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Euro 2012 Group D Preview: France

Country: France
Nickname: Les Bleus
Rankings: FIFA (16), Elo (15), SPI (13)
Odds: 10-1
Euro History: Champions (1984, 2000), Semifinals (1996), Quarterfinals (2004), Qualified (1992, 2008)
Last Five Tournaments: GS – GS – F – QF – GS

France recalled Zidane and Co. for an inspired run to the 2006 World Cup Final. That masked a lot of flaws. Though talented, the country has been in a malaise, more or less, since winning Euro 2000, exacerbated if not inspired by doddering, astrology-loving head coach Raymond Domenech. The French have failed to win a match at their last two major tournaments, and been outscored by a combined 10-2 margin.

New coach Laurent Blanc has raised a team from the ashes, though they don’t appear to be a phoenix quite yet.

Qualification: France qualified first from Group D, one point ahead of second-place Bosnia and Herzegovina. Les Bleus earned a 6-1-3 record and outscored opponents 15-4. Their 1-0 loss at home to Belarus was a notable lowlight. Though, that was their last loss and it was in September 2010. Since then, they have a 14-0-6 record, including wins over Germany, Brazil and England.

Coach: The French coach is 46-year-old Laurent Blanc. He’s considered one of the all-time great French national team players, with 97 caps and medals from victories in the 1998 World Cup and Euro 2000. He also had a fine club career, playing for the likes of Barcelona, Inter Milan and Manchester United. As a coach, he led Bordeaux to a second-place finish his first season and a Ligue Un title in his second. He resigned after his third season, shortly before accepting the French job.

Squad: France has elite talent. Blanc has not quite figured out how to deploy it yet. They are loaded up front. Real Madrid’s Karim Benzema dropped about 20lbs last summer, which led to a monster season. He had 28 goals and 12 assists in 36 starts in La Liga and the Champions League. Oliver Giroud, a 25-goal scorer for Ligue Un winners Montpellier, is more than a capable backup.

The French midfield impresses as well. Whether it’s a 1-4 or 2-3 alignment, it should consist of Franck Ribery, Samir Nasri, Florent Malouda and Newcastle’s Yohan Cabaye. The once concern there is defensive midfield. Yann M’Vila, 21, has become a stalwart there for France, though he’s questionable for the first match with England after suffering an ankle injury. His presumed replacement Alou Diarra is coming off an underwhelming season for Marseilles.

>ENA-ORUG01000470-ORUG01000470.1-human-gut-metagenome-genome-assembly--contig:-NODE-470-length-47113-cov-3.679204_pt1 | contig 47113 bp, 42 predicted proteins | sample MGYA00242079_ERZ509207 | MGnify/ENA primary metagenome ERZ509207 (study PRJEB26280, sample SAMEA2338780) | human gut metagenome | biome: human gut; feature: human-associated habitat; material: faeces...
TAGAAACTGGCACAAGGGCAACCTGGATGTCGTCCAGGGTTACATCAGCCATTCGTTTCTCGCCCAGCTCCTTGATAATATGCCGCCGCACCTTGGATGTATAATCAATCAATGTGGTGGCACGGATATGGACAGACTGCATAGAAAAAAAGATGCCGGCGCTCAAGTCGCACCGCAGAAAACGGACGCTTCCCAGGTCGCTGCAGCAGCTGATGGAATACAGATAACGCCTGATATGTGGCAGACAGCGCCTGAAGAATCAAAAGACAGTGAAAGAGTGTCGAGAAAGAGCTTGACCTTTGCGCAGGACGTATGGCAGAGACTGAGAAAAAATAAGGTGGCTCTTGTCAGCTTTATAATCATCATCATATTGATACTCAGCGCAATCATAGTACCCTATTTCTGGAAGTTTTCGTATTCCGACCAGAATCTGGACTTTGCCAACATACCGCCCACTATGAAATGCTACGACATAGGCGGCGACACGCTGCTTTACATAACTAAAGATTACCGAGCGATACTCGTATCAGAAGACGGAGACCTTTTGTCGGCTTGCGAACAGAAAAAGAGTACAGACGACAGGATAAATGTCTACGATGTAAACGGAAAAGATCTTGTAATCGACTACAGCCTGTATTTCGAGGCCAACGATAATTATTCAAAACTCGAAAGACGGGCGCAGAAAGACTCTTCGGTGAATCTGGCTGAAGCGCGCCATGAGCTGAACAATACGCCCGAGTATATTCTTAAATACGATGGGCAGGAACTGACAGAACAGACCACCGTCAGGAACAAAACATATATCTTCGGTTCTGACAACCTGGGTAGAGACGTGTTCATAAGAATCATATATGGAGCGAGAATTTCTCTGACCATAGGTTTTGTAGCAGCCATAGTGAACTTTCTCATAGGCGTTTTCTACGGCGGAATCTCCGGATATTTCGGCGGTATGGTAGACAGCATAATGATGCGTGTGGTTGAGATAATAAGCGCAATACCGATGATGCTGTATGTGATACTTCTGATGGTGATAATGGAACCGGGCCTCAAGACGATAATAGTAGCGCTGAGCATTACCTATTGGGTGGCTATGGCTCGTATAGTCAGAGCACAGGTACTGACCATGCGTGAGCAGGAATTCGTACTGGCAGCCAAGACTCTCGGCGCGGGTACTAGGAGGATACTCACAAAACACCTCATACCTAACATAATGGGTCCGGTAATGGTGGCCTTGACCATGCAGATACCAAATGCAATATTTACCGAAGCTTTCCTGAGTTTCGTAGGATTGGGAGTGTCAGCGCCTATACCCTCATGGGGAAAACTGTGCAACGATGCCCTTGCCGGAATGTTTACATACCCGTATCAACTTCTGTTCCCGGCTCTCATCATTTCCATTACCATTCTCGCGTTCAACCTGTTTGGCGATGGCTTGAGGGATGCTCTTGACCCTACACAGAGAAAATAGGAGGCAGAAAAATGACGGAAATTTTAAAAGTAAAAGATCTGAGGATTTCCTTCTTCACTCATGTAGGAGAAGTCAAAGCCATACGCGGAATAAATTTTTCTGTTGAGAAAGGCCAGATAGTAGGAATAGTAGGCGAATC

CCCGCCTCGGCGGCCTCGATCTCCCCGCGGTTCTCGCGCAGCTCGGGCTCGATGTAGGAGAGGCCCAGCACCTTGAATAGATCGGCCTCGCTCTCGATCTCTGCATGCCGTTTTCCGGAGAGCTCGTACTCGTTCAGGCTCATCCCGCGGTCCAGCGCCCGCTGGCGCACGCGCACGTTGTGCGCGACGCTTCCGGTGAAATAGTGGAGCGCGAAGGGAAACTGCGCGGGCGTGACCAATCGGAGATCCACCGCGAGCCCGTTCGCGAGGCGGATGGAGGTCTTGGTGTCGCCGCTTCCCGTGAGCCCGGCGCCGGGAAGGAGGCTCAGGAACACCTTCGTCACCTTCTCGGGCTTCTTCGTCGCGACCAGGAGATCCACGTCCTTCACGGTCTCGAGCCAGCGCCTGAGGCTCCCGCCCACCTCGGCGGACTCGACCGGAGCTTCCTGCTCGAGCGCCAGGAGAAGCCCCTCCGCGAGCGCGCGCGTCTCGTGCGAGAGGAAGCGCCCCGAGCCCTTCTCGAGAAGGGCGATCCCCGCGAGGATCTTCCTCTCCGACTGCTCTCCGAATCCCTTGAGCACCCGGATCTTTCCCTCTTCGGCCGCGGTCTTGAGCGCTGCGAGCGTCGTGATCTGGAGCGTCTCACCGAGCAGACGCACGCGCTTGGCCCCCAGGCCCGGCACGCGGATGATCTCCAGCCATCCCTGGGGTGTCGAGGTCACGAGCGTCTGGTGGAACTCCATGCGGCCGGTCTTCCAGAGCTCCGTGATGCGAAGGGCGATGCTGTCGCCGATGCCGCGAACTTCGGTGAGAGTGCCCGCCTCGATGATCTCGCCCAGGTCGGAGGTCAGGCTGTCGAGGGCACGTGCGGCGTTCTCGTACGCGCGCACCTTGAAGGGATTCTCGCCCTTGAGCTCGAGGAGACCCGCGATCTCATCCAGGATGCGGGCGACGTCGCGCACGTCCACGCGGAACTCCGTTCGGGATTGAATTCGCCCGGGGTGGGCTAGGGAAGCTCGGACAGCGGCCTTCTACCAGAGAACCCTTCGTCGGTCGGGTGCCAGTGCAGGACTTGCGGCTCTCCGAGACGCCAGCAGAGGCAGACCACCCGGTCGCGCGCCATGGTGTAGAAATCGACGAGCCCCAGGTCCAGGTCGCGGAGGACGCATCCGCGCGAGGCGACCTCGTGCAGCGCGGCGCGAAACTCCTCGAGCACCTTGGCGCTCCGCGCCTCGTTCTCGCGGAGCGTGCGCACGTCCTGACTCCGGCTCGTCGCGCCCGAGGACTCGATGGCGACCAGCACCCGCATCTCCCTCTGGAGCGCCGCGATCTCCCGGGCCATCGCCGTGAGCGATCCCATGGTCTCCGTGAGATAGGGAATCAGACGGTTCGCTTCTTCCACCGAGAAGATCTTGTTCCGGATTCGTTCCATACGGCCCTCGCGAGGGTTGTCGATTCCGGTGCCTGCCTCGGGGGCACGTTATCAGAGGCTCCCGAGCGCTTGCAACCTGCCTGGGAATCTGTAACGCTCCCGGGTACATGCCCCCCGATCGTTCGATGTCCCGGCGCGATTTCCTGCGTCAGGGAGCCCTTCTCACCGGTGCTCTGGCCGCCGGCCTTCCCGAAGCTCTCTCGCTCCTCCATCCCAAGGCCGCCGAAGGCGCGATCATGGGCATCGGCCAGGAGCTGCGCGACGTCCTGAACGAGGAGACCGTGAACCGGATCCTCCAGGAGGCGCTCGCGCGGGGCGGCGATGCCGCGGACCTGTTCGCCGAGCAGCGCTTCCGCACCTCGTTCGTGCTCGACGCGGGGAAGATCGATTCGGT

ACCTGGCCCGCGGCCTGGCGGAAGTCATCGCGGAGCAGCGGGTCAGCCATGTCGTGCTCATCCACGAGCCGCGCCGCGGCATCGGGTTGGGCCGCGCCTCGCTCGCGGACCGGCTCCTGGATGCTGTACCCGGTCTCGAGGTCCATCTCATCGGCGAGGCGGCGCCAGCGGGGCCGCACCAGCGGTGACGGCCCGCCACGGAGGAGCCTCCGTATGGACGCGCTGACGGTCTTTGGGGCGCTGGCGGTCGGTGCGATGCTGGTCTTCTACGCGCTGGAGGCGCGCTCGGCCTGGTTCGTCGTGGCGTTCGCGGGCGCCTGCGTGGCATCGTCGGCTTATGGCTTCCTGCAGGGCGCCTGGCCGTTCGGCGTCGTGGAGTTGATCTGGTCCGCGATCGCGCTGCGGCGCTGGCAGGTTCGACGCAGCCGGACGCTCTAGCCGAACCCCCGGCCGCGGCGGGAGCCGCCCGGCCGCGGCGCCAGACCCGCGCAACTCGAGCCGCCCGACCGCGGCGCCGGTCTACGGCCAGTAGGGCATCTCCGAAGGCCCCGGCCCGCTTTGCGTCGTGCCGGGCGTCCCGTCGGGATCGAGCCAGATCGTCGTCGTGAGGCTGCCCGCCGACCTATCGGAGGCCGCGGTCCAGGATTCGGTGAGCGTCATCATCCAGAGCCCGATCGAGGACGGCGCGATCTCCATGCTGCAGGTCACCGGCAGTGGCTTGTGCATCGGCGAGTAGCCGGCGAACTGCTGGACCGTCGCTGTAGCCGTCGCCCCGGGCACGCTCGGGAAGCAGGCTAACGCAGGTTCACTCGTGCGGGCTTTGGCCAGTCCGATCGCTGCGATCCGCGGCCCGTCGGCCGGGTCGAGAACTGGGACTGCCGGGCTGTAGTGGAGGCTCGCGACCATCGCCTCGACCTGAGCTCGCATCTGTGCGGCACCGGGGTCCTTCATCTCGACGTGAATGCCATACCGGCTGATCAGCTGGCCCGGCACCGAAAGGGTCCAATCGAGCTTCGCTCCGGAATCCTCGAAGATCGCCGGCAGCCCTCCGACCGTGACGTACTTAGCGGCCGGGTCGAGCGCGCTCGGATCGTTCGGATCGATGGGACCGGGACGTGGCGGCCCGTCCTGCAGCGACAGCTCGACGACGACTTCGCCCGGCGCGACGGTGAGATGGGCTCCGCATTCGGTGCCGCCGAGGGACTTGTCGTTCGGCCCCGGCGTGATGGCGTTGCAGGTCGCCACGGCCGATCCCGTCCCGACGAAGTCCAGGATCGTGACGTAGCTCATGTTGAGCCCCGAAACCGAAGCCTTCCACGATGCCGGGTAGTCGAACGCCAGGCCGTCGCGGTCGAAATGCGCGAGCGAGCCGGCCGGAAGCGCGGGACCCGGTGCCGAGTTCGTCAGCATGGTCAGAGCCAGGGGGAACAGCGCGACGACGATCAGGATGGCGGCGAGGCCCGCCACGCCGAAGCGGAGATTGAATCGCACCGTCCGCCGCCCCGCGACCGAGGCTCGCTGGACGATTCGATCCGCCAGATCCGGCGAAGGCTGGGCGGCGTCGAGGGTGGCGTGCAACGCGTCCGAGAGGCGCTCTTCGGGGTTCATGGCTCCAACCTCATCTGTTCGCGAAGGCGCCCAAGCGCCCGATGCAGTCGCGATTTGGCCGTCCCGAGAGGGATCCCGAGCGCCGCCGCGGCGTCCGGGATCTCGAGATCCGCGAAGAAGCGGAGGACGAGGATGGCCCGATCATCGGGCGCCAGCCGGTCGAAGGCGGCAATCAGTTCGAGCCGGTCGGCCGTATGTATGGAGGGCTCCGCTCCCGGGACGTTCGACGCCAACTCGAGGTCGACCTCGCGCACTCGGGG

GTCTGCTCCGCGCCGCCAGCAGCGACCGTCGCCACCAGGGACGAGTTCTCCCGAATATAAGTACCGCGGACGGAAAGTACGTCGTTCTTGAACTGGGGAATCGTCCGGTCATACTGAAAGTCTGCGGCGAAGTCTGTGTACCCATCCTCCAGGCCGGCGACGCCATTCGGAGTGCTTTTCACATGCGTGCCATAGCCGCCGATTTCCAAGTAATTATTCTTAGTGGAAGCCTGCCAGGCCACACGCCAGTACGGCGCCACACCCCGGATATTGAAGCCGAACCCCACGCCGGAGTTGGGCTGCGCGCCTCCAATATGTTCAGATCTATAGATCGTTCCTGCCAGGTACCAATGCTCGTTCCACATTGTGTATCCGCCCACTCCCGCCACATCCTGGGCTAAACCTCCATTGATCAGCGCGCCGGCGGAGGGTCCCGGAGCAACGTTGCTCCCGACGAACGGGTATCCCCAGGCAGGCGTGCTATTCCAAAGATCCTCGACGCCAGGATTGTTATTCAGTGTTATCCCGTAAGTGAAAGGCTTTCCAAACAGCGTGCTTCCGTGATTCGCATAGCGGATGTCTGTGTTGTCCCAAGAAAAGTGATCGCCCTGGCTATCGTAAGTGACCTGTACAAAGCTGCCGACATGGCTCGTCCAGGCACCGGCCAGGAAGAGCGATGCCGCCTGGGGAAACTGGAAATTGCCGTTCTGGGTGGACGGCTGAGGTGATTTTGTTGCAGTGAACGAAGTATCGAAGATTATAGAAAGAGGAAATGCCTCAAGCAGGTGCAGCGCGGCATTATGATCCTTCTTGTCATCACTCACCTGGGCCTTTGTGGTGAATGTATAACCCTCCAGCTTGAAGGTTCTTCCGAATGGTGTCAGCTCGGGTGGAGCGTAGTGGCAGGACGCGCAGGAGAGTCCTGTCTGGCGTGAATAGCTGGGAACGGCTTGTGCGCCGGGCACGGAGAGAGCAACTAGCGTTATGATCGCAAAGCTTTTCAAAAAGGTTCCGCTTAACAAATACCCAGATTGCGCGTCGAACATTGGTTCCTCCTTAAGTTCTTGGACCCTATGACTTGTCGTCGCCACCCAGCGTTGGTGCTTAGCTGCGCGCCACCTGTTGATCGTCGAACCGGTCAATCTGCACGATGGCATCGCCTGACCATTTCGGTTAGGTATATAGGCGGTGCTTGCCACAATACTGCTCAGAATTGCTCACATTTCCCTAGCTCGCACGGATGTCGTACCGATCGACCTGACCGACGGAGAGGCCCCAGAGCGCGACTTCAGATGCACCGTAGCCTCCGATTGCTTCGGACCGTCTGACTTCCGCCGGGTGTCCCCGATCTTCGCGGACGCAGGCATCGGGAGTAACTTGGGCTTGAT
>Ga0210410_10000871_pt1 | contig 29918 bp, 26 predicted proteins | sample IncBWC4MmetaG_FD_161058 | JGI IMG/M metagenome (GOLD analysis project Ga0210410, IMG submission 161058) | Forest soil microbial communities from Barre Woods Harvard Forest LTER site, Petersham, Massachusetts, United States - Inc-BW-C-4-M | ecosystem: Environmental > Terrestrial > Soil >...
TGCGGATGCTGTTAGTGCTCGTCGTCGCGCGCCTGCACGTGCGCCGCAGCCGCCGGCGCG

France’s back four could be a problem. Adil Rami and Philippe Mexes are a dubious central defense partnership (not sure why Laurent Koscielny is on the bench). They could be vulnerable against some of the more physically imposing strikers in their group, such as England’s Andy Carroll and Sweden’s Zlatan Ibrahimovic. They are a little bit better at fullback. Mathieu Debuchy should play on the right, with either Patrice Evra (experienced) or Gael Clichy (in much better form) starting on the left. Captain Hugo Lloris is a very solid goalkeeper.

Tactics: Blanc should opt for either a 4-1-4-1 or a 4-2-3-1. Essentially, France will try to dominate the midfield with skill and numbers, holding possession and letting their creative players create scoring chances.

Racial Quotas: Though absolved of wrongdoing, Blanc was caught up last year in recorded discussions at an FFF meeting about imposing racial quotas in France to promote white French players within French youth academies. Blanc reportedly favored the idea, but was cleared of wrongdoing. Twelve of his 23-man squad are of Black African or Muslim descent.

Dark Horse: The winner of Group D faces the second-place team in Group C in the quarterfinals. Assuming Spain wins Group C as expected, the winner of that quarterfinal can get into the semifinals without facing Spain, Germany or the Netherlands. If France plays to its potential, that spot in the semifinal should be theirs. Upsetting Germany may be another matter. They are as good as anyone going forward, but the central defense weakness should cost them eventually.

Fun Fact: An estimated 300,000 to 400,000 French people live in London. They will now have their own MP in France’s parliament and be able to vote in French elections.

[Photos via Getty]

Group A: Poland, Czech Republic, Greece, Russia
Group B: Denmark, Germany, Netherlands, Portugal
Group C: Croatia, Ireland, Italy, Spain
Group D: England, France, Sweden, Ukraine

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